Russia recently concluded the largest war games in its history. The Defense Ministry stated that over 160,000 troops, 5,000 tanks and armored vehicles (the Ministry originally reported only 1,000), 70 ships and 130 aircraft. The size and scale of the exercises on paper is impressive; the simple coordination of the games is worthy of congratulation. And it seems that even Putin, who has no qualms about publicly displaying his disdain, was happy with the results, “Today we can be proud of our army.”
As I wrote last week, the war games were meant to signal Russia’s assertiveness in light of changing dynamics in the region, particularly America’s “pivot.” Additionally, the exercises were meant to showcase Russia’s modernizing military. The games allowed Russia to advertise its modern arsenal (the Pacific fleet is expected to take possession of a brand new Mistral Amphibious Assault ship, a Borey class ballistic missile submarine, and several Project 20380 Steregushchy-class corvettes in the next couple years), and its efforts to transform the military into a truly professional organization. That is why the recent drills were “snap” drills, called unexpectedly to showcase their ability to respond to real world threats.
However, it seems there are questions as to how well the military really performed and if it indeed involved the numbers advertised. Alexander Golts, one of the most respected authors on the Russian military, recently wrote an op-ed in The Moscow Times critiquing the recent military maneuvers. “This would have been a truly outstanding achievement if not for one very obvious fact: 160,000 troops did not participate in the exercises. Official Defense Ministry statements refer to only a dozen or so brigades, meaning that a maximum of only 40,000 troops were involved.”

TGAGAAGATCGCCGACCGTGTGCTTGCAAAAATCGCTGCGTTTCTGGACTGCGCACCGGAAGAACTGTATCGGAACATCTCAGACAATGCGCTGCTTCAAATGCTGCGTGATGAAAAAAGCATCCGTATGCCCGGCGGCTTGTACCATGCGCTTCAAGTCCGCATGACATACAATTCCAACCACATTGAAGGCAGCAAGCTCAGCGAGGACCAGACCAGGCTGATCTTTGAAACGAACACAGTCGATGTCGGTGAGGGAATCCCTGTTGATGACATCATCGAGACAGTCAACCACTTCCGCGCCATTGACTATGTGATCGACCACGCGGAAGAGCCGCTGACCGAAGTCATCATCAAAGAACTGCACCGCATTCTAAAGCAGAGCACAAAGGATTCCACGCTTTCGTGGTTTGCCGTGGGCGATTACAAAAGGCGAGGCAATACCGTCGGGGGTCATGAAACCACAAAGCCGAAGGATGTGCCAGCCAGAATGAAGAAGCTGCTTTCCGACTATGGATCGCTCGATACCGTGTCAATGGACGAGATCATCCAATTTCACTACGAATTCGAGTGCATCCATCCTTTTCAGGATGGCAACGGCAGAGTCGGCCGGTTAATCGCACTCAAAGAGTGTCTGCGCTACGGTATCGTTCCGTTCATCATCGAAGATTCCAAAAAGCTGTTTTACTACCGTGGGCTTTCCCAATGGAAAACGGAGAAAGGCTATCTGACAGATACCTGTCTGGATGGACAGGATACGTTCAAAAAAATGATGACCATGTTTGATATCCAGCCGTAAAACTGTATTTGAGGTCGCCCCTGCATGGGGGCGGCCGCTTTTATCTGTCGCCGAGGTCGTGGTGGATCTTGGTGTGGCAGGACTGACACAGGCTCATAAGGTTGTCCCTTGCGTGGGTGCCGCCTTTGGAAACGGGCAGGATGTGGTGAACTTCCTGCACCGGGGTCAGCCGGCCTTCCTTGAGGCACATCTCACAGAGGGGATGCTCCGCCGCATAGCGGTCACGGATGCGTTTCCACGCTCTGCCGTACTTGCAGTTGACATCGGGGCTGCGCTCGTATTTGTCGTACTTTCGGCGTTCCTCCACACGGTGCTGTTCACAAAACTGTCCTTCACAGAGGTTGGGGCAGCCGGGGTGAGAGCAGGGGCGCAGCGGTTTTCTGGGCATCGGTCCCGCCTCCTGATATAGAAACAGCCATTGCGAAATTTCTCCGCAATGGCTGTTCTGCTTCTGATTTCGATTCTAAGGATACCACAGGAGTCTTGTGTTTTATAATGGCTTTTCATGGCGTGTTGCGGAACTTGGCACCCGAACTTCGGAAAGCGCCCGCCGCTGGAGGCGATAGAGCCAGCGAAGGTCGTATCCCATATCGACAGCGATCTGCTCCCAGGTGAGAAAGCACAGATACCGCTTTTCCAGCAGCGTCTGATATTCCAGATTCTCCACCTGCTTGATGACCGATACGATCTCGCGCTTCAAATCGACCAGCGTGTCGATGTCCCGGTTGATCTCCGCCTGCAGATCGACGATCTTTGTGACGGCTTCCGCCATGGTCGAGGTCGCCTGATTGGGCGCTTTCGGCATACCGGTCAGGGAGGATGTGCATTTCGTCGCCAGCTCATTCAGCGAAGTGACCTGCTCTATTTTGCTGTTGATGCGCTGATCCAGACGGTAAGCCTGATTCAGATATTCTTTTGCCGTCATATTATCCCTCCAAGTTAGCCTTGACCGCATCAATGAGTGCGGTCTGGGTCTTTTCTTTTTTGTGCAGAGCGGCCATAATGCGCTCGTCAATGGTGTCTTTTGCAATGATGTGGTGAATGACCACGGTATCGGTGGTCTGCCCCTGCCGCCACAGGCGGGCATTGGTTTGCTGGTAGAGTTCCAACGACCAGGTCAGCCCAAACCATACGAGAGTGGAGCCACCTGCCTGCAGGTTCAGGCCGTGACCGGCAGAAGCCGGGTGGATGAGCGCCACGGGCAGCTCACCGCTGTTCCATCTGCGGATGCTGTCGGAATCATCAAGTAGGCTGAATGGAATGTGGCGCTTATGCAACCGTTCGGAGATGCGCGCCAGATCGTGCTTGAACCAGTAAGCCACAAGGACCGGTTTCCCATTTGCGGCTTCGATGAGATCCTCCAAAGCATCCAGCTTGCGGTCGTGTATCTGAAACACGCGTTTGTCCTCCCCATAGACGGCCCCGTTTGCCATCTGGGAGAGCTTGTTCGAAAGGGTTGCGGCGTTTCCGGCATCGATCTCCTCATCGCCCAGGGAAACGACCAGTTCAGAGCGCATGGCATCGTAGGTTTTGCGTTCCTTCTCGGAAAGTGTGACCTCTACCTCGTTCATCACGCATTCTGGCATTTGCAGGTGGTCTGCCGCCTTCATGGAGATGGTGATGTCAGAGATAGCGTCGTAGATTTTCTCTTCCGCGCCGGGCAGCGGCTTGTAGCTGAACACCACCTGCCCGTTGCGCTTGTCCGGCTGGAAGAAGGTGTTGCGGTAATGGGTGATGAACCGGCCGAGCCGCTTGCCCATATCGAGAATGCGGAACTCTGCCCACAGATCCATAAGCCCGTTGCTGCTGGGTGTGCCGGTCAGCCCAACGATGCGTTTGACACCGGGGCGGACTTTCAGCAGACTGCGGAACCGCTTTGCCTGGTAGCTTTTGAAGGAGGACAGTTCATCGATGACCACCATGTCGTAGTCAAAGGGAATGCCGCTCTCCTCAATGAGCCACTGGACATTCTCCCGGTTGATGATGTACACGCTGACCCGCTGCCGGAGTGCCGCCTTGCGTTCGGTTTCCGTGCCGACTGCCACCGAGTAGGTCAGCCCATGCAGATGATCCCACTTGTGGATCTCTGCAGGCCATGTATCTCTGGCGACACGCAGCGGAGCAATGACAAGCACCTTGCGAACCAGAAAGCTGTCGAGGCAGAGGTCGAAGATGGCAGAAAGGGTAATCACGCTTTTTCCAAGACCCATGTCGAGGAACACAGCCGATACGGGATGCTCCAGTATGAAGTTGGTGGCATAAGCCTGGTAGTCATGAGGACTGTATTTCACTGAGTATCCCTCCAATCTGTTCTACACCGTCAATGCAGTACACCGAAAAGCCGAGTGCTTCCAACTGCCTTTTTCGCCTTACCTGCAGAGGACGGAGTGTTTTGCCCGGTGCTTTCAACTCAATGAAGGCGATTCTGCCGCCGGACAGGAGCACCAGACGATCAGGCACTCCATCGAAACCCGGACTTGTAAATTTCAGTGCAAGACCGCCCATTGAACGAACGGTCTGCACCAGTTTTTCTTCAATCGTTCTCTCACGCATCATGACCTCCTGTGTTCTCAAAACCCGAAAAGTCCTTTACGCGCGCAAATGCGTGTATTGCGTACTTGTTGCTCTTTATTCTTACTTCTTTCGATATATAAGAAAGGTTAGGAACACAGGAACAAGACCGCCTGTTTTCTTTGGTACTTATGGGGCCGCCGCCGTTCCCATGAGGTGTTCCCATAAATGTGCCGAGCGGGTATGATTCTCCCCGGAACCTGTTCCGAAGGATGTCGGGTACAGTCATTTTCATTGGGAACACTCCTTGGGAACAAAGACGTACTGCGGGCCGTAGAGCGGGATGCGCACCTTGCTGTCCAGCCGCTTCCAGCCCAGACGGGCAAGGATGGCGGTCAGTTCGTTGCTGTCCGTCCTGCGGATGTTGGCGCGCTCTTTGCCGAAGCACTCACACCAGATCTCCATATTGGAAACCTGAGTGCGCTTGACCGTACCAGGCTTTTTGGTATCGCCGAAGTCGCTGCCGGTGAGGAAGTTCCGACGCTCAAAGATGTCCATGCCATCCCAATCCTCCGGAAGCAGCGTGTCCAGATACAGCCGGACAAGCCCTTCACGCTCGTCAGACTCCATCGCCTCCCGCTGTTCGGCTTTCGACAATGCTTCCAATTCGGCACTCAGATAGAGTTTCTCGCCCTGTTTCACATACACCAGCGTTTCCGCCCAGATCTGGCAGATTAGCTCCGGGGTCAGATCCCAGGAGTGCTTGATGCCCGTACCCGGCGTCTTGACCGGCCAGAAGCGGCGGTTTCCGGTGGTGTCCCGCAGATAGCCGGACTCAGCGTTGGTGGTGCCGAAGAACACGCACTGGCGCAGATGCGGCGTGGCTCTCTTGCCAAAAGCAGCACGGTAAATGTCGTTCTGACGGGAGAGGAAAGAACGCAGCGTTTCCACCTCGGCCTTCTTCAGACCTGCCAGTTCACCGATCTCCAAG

Golts’ main argument is that is simply impossible for the number of troops that were said to be involved to actually have been. The exercises took place in the Eastern Military District which covers the area from Vladivostok and the Pacific to Central Asia. It comprises 14 army brigades that are thousands of miles apart. Besides the daunting distances between units is the almost non-existent transportation infrastructure. Additionally, by Golts’ own estimate, Russia’s army is 20% understaffed along with most soldiers being conscripts (a centerpiece of Russia’s modernization program is increasing the number of contract soldiers. However, these plans are expected to bring the total number of contract soldiers to 425,000 by 2020, meaning that for the immediate future it will still rely on conscription). These facts are hardly the stuff of an awe-inspiring military machine capable of combined operations. It’s incredible that understaffed and relatively untrained units would be able to not only overcome the distance in such a short time, but the transportation difficulties as well.
The other discrepancy is the number of tanks and armored vehicles involved. At first, the Defense Ministry stated that there were 1,000 tanks and armored vehicles involved. But, the Eastern Military District contains about 1,200 tanks and armored vehicles. This would put one tank or armored vehicle for every 160 soldiers. If Russia wants to modernize its army then that ratio is nowhere near where it should be. Apparently realizing their mistake, the Ministry revised its figures and said that the exercises would involve over 5,000 vehicles. Where, though, did it come up with 4,000 more tanks and armored vehicles? Here’s Golts: “The only way that the reported number of 5,000 could have been obtained is if the remaining 4,000 tanks, armored vehicles and self-propelled howitzers had been deployed in just two or three days’ time from Central Russia, which is impossible any way you look at it.”
Golts summation is that, “…out of a desire to impress Putin, the top brass lumped all the units of both the Eastern and Central Military Districts into one wildly inflated figure, and that most of those units never deployed anywhere or took part in any maneuvers.”
The Russian military is still struggling to emerge as a world-class professional army and to tackle the inadequacies that were made apparent during the Chechen wars and most recently in its 2008 war with Georgia.
Whatever the true numbers of the recent exercises, it is highly unlikely that they went as smoothly as Putin and the General Staff would want us to believe. The numbers simply don’t add up, and one would be hard pressed to see the reforms, started under ousted Defense Minister Anatoly Serdyukov, having created the modern, mobile military that Putin so dearly wants.